Whereas article 22 of the Covenant of the League of Nations in the Treaty of Versailles provides that in the case of certain territories which, as a consequence of the late war, ceased to be under the sovereignty of the States which formerly governed them, mandates should be issued, and that the terms of the mandate should be explicitly defined in each case by the Council of the League; and
Whereas the Principal Allied Powers have agreed to entrust the Mandate for Palestine to His Britannic Majesty; and
Whereas the terms of the said mandate have been defined by the Council of the League of Nations, as follows:
“The Council of the League of Nations:
“Whereas the Principal Allied Powers have agreed, for the purpose of giving effect to the provisions of Article 22 of the Covenant of the League of Nations, to entrust to a Mandatory selected by the said Powers the administration of the territory of Palestine, which formerly belonged to the Turkish Empire, within such boundaries as may be fixed by them; and
“Whereas the Principal Allied Powers have also agreed that the Mandatory should be responsible for putting into effect the declaration originally made on November 2nd, 1917, by the Government of His Britannic Majesty, and adopted by the said Powers, in favor of the establishment in Palestine of a national home for the Jewish people, it being clearly understood that nothing should be done which might prejudice the civil and religious rights of existing non-Jewish communities in Palestine, or the rights and political status enjoyed by Jews in any other country; and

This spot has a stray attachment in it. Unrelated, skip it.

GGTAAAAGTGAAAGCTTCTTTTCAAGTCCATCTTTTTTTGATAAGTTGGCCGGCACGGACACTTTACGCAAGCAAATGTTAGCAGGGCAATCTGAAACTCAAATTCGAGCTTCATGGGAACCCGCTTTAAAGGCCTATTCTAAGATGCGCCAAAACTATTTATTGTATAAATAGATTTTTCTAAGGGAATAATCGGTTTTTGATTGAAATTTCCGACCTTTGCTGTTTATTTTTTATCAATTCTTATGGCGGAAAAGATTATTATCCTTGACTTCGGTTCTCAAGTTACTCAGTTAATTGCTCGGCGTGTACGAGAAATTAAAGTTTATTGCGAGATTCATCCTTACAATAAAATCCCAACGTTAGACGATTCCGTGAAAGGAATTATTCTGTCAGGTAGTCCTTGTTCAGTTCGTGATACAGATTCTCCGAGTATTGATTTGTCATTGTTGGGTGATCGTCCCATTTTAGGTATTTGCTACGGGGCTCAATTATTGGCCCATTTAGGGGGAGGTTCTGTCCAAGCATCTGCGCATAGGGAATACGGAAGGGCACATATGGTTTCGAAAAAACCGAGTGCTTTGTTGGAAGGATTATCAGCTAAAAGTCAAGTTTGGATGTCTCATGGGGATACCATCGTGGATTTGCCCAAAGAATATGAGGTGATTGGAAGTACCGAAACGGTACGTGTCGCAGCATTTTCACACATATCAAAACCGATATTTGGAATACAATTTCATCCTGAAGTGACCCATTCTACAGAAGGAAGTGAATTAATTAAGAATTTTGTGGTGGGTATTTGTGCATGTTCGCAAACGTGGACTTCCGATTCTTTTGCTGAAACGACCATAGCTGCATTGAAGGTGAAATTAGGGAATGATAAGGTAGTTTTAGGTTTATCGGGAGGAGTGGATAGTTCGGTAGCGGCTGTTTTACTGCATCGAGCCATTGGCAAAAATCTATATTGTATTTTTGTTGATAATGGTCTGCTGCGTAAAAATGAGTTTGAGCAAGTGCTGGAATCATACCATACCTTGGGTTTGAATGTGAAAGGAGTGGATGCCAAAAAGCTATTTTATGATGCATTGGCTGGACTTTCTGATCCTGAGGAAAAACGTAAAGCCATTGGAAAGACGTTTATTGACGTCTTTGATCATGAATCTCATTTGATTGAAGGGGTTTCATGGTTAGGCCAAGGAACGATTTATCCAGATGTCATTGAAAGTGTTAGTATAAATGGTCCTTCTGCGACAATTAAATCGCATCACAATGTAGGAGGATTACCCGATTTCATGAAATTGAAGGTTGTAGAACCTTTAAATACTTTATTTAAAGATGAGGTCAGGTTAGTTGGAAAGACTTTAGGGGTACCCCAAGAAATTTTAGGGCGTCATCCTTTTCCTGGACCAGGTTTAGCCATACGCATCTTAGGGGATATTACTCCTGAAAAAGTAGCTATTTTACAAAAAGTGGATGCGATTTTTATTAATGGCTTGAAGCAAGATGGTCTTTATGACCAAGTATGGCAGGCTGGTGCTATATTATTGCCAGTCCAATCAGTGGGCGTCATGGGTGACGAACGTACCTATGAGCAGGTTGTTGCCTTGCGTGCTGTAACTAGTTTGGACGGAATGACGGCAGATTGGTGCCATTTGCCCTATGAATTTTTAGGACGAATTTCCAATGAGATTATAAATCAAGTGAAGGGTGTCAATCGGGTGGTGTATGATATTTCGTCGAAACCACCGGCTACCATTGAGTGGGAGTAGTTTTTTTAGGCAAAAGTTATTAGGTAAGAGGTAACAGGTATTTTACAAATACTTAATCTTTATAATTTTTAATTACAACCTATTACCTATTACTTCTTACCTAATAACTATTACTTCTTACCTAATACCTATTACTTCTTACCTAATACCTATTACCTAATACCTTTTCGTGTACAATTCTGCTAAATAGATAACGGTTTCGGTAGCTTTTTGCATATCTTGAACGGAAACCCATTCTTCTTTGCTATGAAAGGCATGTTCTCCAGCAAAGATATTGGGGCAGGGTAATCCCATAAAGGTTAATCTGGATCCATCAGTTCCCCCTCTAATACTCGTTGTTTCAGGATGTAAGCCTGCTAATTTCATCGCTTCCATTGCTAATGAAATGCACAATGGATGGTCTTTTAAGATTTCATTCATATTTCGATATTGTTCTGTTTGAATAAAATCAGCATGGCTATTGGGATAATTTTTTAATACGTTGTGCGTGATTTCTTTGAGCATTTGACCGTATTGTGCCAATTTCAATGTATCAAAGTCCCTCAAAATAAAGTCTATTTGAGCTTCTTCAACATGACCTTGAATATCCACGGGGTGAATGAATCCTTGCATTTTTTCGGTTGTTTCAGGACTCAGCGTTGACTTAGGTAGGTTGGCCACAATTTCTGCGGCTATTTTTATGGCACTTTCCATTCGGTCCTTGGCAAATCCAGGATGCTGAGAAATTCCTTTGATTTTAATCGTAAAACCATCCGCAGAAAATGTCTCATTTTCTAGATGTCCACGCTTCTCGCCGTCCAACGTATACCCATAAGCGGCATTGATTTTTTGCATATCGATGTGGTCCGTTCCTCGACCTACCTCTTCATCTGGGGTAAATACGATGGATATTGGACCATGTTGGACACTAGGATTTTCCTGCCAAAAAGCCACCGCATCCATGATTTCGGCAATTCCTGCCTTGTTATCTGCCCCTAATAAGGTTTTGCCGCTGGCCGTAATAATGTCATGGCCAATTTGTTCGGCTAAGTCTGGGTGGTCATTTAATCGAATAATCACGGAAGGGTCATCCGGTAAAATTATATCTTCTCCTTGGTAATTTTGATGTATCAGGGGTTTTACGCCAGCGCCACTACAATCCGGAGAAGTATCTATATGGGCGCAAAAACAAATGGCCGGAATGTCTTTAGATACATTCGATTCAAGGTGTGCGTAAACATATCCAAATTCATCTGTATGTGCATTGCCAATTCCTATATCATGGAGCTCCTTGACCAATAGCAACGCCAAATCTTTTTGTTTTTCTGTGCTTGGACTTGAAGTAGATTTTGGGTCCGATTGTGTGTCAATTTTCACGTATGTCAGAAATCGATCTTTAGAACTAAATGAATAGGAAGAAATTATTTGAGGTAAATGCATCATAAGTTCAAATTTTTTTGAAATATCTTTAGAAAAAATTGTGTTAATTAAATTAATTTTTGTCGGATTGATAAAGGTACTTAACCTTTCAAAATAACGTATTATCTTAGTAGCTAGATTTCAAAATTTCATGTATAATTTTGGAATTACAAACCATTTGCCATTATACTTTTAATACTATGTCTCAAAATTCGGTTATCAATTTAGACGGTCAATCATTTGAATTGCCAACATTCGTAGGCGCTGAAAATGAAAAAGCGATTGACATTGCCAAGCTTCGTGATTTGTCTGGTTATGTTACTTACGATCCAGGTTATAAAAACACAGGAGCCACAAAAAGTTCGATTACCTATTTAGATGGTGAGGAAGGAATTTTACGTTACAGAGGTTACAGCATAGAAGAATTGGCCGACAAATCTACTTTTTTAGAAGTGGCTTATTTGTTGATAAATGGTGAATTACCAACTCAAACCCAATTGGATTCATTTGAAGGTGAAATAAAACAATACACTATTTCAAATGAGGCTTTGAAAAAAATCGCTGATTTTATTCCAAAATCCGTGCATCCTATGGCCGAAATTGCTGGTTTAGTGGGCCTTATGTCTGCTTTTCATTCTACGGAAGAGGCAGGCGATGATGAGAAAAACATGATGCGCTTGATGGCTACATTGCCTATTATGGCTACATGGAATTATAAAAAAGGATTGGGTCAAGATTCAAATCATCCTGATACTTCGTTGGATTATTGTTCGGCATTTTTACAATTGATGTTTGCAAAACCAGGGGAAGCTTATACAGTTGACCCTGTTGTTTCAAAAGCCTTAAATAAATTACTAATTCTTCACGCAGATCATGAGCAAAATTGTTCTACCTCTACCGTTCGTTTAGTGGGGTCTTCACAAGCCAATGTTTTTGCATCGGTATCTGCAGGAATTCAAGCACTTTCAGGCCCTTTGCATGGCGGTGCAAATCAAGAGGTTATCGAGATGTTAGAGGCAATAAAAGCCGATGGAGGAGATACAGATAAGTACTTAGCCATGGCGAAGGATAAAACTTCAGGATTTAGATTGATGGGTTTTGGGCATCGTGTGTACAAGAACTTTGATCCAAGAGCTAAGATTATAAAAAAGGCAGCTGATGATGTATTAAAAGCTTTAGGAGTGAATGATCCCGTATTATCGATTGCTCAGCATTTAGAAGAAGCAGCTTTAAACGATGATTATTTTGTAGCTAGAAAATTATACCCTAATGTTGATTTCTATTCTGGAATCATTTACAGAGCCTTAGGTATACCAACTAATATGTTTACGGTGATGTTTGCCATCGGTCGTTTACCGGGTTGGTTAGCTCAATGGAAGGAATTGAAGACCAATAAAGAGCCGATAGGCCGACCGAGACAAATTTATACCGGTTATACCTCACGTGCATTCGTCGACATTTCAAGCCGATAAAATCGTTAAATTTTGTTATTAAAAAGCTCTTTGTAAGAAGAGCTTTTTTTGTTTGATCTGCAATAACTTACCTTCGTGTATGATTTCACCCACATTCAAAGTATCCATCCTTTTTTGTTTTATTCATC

“Whereas recognition has thereby been given to the historical connection of the Jewish people with Palestine and to the grounds for reconstituting their national home in that country;
The Mandatory shall be responsible for placing the country under such political, administrative and economic conditions as will secure the establishment of the Jewish national home, as laid down in the preamble…
An appropriate Jewish agency shall be recognised as a public body for the purpose of advising and co-operating with the Administration of Palestine in such economic, social and other matters as may affect the establishment of the Jewish national home and the interests of the Jewish population in Palestine, and, subject always to the control of the Administration, to assist and take part in the development of the country.
The Zionist organization, so long as its organization and constitution are in the opinion of the Mandatory appropriate, shall be recognised as such agency. It shall take steps in consultation with His Britannic Majesty’s Government to secure the co-operation of all Jews who are willing to assist in the establishment of the Jewish national home.
The Administration of Palestine, while ensuring that the rights and position of other sections of the population are not prejudiced, shall facilitate Jewish immigration under suitable conditions and shall encourage, in cooperation with the Jewish agency referred to in Article 4, close settlement by Jews on the land, including State lands and waste lands not required for public purposes.
English, Arabic and Hebrew shall be the official languages of Palestine. Any statement or inscription in Arabic on stamps or money in Palestine shall be repeated in Hebrew and any statement or inscription in Hebrew shall be repeated in Arabic.
Or, in the words of the State Department, “I dunno.”